This scene, exposed less than five years ago is now completely changed:

Amtrak is preparing for construction of its new Rochester Station.

Last week, my friend Otto Vondrak sent current images from Rochester of the old New York Central era canopies being dismantled; the classic cast iron ‘Rochester’ sign having been removed for safekeeping.

At the time I made this digital photo, I also exposed a single frame of Ektachrome slide film. It was my last roll of Ektachrome, and my last frame in the camera, and it seemed doubly apropos; to make my last Kodak slide in Rochester, and of a pair of Iowa, Chicago & Eastern/Dakota, Minnesota & eastern locomotives painted in colors remarkably similar to those use on the old Ektachrome film boxes.

I’m holding back that slide for future publication.

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DAILY POST: Spirit of Summer, Lake City, Pennsylvania

Hazy Damp Morning, July 1987.

Here’s a view from my summer wanderings with TSH in July 1987. We’d camped along the Water Level Route at Lake City, Pennsylvania and spent the day watching and photographing trains.

The morning weather began heavy and damp, but as the day continued a thunderstorm rolled off Lake Erie and cleared the air.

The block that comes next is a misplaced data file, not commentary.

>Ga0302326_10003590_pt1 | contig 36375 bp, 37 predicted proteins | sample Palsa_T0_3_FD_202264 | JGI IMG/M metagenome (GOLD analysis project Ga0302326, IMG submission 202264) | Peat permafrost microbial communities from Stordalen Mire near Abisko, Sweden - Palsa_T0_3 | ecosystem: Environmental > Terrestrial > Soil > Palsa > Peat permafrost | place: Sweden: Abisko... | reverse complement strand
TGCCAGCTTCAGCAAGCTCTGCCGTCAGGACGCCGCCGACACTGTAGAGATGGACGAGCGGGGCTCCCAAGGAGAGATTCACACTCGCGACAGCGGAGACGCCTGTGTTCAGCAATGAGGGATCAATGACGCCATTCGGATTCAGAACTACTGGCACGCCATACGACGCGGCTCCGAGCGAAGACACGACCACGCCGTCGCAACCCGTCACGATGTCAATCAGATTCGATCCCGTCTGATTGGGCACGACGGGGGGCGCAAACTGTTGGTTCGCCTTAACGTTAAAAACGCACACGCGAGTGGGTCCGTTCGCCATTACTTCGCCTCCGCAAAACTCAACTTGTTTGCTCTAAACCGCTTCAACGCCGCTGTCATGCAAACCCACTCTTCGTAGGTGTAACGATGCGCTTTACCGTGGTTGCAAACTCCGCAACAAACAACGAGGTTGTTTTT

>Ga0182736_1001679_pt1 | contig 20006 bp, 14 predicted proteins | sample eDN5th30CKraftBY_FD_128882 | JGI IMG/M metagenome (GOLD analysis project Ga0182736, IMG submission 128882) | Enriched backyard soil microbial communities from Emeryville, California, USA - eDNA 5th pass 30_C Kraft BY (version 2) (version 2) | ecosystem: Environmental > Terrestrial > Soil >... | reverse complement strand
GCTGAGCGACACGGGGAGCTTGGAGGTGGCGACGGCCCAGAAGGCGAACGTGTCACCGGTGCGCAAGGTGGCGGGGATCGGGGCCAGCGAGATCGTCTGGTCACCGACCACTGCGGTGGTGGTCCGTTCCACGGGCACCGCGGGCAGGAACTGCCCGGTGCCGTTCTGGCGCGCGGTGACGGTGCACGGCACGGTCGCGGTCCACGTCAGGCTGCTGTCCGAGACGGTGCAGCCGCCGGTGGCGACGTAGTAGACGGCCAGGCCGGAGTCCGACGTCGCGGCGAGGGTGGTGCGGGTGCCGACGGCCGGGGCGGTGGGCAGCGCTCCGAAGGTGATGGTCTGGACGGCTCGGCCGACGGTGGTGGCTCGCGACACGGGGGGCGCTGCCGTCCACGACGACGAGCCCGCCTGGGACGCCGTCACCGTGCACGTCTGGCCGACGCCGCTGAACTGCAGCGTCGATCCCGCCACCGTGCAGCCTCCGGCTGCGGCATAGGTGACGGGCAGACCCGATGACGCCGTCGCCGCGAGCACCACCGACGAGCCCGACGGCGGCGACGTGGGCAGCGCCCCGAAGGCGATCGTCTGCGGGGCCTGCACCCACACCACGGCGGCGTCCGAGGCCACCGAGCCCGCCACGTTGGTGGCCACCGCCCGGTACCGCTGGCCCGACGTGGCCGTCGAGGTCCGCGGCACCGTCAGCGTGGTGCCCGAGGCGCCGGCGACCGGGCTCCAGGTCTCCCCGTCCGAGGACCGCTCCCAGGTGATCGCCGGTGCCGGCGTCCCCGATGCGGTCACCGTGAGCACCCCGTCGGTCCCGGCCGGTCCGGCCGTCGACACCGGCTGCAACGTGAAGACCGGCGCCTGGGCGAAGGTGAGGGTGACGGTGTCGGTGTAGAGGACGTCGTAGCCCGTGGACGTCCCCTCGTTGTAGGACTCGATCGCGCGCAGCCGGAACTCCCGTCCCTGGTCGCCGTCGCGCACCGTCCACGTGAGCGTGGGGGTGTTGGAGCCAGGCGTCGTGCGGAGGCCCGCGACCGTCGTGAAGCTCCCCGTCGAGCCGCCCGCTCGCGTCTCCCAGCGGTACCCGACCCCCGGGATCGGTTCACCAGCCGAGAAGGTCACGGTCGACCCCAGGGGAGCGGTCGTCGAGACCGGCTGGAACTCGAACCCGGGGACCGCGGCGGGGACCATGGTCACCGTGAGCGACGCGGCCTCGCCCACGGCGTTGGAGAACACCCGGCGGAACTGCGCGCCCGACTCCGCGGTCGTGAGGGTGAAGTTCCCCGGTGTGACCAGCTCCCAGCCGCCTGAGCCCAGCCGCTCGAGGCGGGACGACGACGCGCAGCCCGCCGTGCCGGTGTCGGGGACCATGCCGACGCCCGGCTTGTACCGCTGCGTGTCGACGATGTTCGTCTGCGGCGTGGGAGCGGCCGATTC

Conrail SD50 6793 leads a westward train on the former New York Central at Lake City, Pennsylvania at 8:05am on July 25, 1987. I exposed this with a Rollei Model T, using T-Max 400 black & white film. F5.6 1/125th of a second. Processed in Kodak D76 1:1. I calculated exposure with a Sekonic Studio Deluxe handheld photocell. The camera’s Carl Zeiss Tessar allows for an exceptionally sharp image. I’ve reduced the scan to just a fraction of its original size for internet display.

Conrail was busy and presented an unceasing parade of trains. For this view, showing a pair of SD50s, I used my father’s Rollei Model T. I went low to emphasize the weedy grass, while using the old station to frame the train and provide historical context.

The combination of the grass, the thick white sky, and hazy light says ‘Summer’ to me.

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DAILY POST: Lehigh Valley 211 at Lincoln Park, Rochester, New York

Free Film, a Borrowed Camera and a Bit of Luck!